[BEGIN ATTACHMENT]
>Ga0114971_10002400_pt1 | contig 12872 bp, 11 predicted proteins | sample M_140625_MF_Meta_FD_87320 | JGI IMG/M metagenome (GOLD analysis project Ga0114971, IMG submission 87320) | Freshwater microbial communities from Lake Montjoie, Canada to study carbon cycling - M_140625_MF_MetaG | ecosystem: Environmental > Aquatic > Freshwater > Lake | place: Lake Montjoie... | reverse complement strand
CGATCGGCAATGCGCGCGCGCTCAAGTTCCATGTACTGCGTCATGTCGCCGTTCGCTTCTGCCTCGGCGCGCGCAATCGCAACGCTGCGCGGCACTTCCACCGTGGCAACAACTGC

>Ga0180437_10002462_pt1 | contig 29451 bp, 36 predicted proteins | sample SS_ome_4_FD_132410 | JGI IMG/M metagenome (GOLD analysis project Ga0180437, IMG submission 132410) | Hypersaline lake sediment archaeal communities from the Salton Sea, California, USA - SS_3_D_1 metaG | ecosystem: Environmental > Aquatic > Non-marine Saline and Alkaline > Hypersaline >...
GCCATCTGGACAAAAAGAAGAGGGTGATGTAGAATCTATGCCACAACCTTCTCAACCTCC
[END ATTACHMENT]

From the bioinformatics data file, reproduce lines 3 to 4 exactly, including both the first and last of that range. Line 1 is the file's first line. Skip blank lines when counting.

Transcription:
>Ga0180437_10002462_pt1 | contig 29451 bp, 36 predicted proteins | sample SS_ome_4_FD_132410 | JGI IMG/M metagenome (GOLD analysis project Ga0180437, IMG submission 132410) | Hypersaline lake sediment archaeal communities from the Salton Sea, California, USA - SS_3_D_1 metaG | ecosystem: Environmental > Aquatic > Non-marine Saline and Alkaline > Hypersaline >...
GCCATCTGGACAAAAAGAAGAGGGTGATGTAGAATCTATGCCACAACCTTCTCAACCTCC